[caption id="attachment_198634" align="alignnone" width="610"]
Barker's worst performance, via Getty.[/caption]
If you listened to this morning's edition of Kentucky Sports Radio
, you heard fans call in with their pessimistic/realistic opinions on Saturday's game. Before I get to all of the reasons why you should be positive, here are a few reasons why I was filled with anxiety last week over which way Kentucky's first game will go.
A Slow Start from Drew Barker
There are many reasons to be skeptical of Drew Barker. You begin with off-the-field issues and you end with how he ended last season -- terribly. Against Louisville Barker was 6-22 for 128 yards before he was pulled in the third quarter. It doesn't get much worse than that.
That slow start was unlike his first appearance of the season against Vanderbilt. He began by throwing a 42-yard bomb to Jeff Badet on his first pass, only to follow it up with a touchdown to Ryan Timmons.
The Vandy version of Barker wasn't enough for a win, but I'd take the fast starting Barker over the slow starter we've heard about from the first two scrimmages
Barker is a talented thrower with a ton of talent around him; he doesn't need to be great, just good. I fear that his biggest problem could be between the ears and we could have a football-version of Alex Poythress.
Eddie Gran's In-Game Adjustments
There's one element I'm confident Eddie Gran will add to the sideline: game management and organization. There will be a scripted flow to the game, but what if that scripted flow is interrupted?
After Gran was hired, I spoke to a few Cincinnati fans
and their biggest complaint was that the Gran/Hinshaw combo was slow to react and adjust
in the middle of games. Mark Stoops hasn't exactly been known for his in-game or halftime adjustments as a head coach. The Cats can't afford for Gran to be stubborn. The offense must keep defense on their toes by being dynamic.
Ito Smith is Great
[caption id="" align="alignnone" width="600"] Joe Harper | bgnphoto.com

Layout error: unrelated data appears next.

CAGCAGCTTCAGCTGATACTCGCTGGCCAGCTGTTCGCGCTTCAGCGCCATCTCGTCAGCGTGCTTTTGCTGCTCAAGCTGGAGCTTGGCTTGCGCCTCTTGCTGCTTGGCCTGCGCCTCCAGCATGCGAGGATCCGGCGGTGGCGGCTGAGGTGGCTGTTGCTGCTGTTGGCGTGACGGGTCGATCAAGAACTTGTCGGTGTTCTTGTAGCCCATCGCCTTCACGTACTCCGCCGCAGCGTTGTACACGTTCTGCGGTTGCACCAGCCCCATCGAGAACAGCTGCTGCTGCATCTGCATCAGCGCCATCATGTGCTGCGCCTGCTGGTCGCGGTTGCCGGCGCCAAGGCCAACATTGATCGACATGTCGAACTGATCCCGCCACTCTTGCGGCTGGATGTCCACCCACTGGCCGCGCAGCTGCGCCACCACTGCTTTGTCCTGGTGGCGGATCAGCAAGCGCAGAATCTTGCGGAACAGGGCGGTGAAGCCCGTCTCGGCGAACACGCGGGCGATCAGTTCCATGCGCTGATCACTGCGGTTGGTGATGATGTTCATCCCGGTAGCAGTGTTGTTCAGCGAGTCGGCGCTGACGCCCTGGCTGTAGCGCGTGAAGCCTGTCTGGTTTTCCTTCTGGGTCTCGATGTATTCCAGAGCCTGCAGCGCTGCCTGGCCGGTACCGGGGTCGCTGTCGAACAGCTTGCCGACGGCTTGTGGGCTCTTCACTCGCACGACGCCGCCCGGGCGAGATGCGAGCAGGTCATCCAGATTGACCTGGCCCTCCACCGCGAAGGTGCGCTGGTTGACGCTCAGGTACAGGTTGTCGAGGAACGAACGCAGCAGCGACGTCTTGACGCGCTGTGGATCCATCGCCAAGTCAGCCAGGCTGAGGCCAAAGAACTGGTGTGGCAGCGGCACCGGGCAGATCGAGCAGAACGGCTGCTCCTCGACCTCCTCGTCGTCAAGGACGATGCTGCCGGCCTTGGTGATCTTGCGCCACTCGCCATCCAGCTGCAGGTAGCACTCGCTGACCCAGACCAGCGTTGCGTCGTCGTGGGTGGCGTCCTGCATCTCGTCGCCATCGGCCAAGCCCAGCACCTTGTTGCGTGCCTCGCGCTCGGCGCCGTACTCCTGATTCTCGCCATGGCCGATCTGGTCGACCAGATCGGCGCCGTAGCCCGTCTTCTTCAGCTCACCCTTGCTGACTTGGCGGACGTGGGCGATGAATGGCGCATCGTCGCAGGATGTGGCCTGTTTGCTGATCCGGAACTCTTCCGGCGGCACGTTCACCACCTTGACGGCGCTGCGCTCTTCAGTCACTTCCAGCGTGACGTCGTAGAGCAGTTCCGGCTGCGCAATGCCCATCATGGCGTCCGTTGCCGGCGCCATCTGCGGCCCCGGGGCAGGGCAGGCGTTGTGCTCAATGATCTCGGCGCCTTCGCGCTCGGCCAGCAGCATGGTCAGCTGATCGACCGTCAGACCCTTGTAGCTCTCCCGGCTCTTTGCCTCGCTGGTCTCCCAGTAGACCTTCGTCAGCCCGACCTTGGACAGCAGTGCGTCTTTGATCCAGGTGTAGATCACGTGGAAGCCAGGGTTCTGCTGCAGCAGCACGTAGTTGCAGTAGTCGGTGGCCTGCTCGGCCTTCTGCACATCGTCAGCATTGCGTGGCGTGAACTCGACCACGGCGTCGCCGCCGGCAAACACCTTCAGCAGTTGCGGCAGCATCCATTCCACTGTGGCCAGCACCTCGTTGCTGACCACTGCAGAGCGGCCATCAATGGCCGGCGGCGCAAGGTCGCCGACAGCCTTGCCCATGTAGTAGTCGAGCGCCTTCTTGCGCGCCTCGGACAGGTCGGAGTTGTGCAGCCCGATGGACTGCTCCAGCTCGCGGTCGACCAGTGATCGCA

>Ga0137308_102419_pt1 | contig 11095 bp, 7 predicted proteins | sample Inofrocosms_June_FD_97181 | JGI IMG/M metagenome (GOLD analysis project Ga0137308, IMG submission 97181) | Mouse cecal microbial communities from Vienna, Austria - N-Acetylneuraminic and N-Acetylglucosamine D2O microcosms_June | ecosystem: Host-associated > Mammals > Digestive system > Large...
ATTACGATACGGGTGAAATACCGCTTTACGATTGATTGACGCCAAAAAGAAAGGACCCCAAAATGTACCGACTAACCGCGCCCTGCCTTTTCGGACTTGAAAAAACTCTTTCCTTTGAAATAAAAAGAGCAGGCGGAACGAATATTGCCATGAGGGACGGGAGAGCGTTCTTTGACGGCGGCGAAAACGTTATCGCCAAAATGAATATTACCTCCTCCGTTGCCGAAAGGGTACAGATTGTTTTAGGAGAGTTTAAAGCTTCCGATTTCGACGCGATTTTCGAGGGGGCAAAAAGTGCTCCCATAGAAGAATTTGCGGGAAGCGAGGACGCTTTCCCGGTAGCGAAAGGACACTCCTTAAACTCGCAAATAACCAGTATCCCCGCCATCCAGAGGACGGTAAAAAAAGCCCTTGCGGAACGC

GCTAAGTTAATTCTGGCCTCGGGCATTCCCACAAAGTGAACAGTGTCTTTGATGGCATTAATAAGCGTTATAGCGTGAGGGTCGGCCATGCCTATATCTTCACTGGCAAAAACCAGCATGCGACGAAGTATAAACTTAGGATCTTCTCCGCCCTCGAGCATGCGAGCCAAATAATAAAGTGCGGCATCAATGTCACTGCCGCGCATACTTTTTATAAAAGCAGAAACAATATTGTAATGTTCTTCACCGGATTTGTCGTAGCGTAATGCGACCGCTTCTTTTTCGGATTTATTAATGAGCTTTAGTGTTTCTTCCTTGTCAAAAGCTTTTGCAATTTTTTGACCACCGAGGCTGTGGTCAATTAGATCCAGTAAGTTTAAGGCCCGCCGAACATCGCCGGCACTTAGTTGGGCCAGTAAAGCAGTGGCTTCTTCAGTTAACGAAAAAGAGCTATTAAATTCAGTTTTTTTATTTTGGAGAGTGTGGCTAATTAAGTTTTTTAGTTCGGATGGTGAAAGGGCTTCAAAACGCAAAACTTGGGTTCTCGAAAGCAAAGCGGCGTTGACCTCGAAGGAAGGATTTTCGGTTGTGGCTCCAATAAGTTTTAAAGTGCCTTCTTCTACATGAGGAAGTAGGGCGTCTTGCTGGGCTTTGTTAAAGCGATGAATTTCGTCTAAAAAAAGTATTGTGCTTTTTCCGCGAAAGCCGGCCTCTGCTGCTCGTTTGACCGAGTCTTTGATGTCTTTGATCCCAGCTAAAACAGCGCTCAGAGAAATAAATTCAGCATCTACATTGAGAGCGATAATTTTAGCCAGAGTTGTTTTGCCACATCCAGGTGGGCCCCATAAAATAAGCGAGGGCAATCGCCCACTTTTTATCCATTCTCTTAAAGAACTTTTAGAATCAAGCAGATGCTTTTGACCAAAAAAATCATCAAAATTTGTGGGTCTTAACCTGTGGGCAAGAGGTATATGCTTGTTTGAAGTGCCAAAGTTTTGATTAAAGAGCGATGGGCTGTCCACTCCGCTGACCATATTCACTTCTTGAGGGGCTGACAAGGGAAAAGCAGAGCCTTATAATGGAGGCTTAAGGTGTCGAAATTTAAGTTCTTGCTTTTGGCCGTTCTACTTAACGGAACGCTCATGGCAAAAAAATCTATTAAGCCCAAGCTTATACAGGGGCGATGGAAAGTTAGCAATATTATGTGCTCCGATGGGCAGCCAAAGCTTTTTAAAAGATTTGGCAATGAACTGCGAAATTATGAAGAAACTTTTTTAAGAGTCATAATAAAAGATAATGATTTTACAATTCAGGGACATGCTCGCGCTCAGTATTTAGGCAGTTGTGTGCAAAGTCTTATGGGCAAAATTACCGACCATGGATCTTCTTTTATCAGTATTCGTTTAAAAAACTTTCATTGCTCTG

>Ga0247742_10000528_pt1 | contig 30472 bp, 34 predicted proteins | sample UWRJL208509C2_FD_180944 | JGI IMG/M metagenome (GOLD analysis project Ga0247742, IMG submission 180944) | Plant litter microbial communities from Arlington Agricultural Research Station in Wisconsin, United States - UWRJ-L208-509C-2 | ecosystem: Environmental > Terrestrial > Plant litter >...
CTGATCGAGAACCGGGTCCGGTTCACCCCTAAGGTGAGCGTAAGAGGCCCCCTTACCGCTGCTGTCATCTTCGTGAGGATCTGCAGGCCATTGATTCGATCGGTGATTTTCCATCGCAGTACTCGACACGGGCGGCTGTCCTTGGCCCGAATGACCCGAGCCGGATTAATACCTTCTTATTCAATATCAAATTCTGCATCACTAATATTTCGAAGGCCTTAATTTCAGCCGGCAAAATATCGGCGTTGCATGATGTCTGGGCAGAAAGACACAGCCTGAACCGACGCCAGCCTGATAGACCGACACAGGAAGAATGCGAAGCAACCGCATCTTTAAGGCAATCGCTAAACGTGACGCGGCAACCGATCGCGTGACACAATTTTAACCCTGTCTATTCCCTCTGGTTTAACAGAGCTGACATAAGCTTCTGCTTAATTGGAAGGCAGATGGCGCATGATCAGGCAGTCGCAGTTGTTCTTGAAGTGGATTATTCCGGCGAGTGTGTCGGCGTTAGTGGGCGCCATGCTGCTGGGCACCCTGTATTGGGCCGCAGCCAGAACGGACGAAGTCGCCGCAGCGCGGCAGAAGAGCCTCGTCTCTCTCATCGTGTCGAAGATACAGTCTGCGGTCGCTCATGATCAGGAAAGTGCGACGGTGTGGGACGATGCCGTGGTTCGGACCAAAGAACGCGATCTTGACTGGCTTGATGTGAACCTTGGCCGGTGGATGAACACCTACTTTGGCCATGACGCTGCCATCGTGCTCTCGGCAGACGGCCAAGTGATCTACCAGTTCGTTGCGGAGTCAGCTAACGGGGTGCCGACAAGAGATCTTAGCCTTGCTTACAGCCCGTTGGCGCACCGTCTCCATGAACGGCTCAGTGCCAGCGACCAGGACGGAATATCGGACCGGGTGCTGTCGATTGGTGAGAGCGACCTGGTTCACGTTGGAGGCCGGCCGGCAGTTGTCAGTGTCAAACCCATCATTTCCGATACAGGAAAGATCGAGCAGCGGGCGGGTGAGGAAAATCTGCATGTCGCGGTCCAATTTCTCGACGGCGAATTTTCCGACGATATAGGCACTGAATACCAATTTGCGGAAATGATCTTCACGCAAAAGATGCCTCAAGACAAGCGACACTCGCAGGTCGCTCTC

How great is he? Pro Football Focus
graded last season's performance as one of the top three from running backs outside of the Power 5 conferences.
Smith was one of the most elusive running backs in the nation and stood out both as a runner and as a receiver. Smith has the second highest elusive rating (124.9) in the nation as he forced 61 missed tackles on 194 touches.
A great pass-catcher and a vertical running back with 1,218 yards last season? It gets even worse when you consider this:
Questions on UK's Interior Defense
If you were compiling a scouting report on Kentucky, the way to beat UK is simple: run it right down their throat
. There are few known quantities in the middle of the defense.
- Matt Elam's played sparingly while in poor shape.
- JUCO transfer Courtney Miggins didn't play until halfway through last season.
- Adrian Middleton has only recorded 8 career tackles.
- Eli Brown and Jordan Jones have primarily performed on Special Teams.
- Courtney Love has received plenty of praise as a leader, but has not played a down in blue and white.
If Courtney Love is a bust, this defense is in trouble. There's been no confirmation either way, but if they don't have the ability to stop the run up the middle of the field, teams will keep it simple and crush Kentucky in the vertical run game, removing UK's greatest defensive asset -- the secondary -- from the equation.
Mullens is the Best Pocket Passer Kentucky will Play
He's graded out as one of the most proficient passers in the country and was selected as the C-USA's Preseason Offensive Player of the Year. Nick Mullens threw for 4,476 yards last year, a school record, even though he missed two starts.
If Shannon Dawson's statement is true
-- “Typically, if I have a good quarterback, I’m a pretty good coach. And typically, if I don’t, I’m not a very good coach.” -- then he'll be much better as a play caller this season than he was last season.